Naser Najjar and Ruby Russell, Special for USA TODAY
November 18. 2012 - GAZA CITY - An Israeli envoy was in Cairo on Sunday for talks on a cease-fire between Israel and Hamas militants in Gaza as both sides kept up a barrage of attacks.
Palestinians in Gaza continued to fire rockets into Israel, and Israeli jets pounded homes and installations of targeted militants.
People in southern Israel ran for cover throughout the day and Prime Minister Benjamin Netanyahu warned Sunday that a ground invasion was possible if the rocket volleys did not cease. He said airstrikes had taken out rocket batteries and terrorist installations, and was widened Sunday to include individual members of Hamas, the Islamist group that controls Gaza.
Palestinians on Sunday held funerals for members of Hamas and for civilians killed in the Israeli airstrikes. One bomb hit a building Sunday, killing 11 people, said Gaza health official Ashraf al-Kidra.
Two new long-range rockets were fired at Tel Aviv on Sunday, but no injuries were reported.
"If we don't achieve our goals from the air, we will have to enter by ground,'' Israeli Defense Ministry director Udi Shani told Israeli Army Radio. ''I hope in the coming days it will be decided.''
In Egypt, a senior Israeli official arrived at the airport and was taken to talks with Egyptian authorities, Egyptian security officials told the Associated Press, speaking on condition of anonymity because they were not authorized to talk to the press. They did not identify the Israeli official.
Hamas' prime minister, Ismail Haniyeh, said Hamas it would end its barrage of rockets that it began a week ago if it is guaranteed that targeted assassinations of its leaders will stop and that border crossings policed by Egypt and Israel reopened, Egypt news media reported. Israel has said a cease-fire can happen only if Hamas ends its attacks.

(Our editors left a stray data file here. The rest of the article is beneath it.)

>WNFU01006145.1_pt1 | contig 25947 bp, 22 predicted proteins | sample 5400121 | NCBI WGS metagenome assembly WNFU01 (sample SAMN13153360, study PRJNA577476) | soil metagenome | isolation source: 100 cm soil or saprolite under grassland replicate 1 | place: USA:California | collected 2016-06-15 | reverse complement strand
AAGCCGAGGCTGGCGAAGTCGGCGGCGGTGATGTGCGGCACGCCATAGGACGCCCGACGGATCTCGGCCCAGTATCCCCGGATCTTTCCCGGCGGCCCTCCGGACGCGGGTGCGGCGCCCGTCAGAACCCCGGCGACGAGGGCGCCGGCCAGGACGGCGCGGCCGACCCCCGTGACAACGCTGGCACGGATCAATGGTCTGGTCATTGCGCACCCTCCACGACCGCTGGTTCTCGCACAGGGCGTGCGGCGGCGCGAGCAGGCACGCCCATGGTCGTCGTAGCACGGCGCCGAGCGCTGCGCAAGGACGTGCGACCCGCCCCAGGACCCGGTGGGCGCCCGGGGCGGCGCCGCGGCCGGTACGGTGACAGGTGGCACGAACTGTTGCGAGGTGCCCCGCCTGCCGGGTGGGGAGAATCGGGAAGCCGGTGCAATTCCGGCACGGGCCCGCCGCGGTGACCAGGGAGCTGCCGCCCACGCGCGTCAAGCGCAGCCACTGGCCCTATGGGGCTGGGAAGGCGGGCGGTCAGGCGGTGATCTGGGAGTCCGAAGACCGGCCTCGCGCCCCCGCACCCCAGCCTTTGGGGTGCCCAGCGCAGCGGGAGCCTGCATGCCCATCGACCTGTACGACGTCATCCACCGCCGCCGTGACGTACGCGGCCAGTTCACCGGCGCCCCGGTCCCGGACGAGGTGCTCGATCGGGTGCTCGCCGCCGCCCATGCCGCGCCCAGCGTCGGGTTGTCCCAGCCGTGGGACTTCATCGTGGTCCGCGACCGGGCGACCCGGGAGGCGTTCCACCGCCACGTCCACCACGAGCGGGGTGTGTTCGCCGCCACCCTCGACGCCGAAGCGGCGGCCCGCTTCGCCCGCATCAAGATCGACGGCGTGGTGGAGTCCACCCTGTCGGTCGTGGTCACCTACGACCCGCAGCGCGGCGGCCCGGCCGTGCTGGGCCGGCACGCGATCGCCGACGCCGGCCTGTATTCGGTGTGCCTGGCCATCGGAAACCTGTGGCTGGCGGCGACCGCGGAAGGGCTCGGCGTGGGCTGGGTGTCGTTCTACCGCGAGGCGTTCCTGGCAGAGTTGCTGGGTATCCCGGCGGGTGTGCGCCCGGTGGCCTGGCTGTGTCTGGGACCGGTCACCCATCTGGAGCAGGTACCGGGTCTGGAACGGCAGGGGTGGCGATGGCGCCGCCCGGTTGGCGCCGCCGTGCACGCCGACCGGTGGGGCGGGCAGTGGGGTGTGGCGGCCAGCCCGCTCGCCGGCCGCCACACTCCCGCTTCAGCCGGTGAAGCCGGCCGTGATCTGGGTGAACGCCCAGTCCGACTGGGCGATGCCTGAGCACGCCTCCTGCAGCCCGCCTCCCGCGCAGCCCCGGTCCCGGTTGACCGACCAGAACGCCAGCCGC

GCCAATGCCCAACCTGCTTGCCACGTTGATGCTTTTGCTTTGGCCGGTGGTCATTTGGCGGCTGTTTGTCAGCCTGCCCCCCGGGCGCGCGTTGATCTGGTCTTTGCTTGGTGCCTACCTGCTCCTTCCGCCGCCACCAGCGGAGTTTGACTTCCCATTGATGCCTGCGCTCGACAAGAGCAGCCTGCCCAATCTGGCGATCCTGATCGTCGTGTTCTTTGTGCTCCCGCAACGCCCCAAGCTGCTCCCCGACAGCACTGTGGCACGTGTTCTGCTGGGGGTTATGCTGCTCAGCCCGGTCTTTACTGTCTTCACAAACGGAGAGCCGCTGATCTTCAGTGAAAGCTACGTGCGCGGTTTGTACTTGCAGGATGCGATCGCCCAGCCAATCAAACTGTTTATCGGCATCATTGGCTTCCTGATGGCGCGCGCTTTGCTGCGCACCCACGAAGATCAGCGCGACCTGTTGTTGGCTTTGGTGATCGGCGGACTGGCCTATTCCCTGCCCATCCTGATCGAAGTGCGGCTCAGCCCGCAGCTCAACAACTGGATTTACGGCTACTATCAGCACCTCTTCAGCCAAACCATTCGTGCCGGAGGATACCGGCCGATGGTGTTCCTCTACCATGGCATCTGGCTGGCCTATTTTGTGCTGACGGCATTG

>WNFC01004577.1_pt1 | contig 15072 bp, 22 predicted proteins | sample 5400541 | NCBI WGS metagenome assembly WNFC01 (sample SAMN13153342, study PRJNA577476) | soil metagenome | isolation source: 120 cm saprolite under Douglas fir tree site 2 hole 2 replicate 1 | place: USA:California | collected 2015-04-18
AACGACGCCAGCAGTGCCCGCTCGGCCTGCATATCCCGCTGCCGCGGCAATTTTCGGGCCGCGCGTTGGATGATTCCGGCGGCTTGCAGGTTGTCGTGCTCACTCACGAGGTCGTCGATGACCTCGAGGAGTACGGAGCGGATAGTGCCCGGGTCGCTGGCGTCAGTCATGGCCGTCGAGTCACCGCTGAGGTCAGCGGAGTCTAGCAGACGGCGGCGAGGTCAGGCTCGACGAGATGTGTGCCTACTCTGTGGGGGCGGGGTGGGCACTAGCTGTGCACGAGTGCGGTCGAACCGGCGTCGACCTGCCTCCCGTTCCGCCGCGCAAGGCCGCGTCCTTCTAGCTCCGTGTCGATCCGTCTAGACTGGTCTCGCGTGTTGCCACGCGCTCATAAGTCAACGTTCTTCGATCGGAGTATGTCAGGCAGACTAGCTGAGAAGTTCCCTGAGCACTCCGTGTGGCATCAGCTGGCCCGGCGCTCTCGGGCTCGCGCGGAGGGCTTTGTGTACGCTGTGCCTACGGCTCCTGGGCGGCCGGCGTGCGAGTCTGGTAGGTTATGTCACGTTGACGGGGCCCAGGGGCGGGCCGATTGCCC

Palestinians in the Gaza Strip fired more than 30 rockets toward a number of Israeli cities Sunday, adding to the roughly 500 it has fired since last weekend. Israel's "Iron Dome" missile defense system has intercepted about a third of the rockets.The Israeli Defense Forces (IDF) said it hit 70 targets in Gaza on Sunday, striking more than a dozen homes of Hamas terrorists and two media officials.
President Obama, in Bangkok on a trip through Asia, said Sunday that Israel has "every right" to defend itself against rockets from inside Gaza. But he cautioned that a ground offensive could harm peace efforts with the Palestinians.
"Let's understand what the precipitating event here that's causing the current crisis and that was an ever-escalating number of missiles that were landing not just in Israeli territory but in areas that are populated, and there's no country on earth that would tolerate missiles raining down on its citizens from outside its borders," Obama said at news conference in Thailand.
Hamas is a designated terrorist entity by the United States and European Union, and Obama urged Egypt and Turkey -- countries that have backed Hamas -- to urge the Palestinians to end the violence.
"Those who champion the cause of Palestinians should recognize that if we see a further escalation of the situation in Gaza then the likelihood of us getting back on any kind of peace track ... is going to be pushed off way into the future," he said.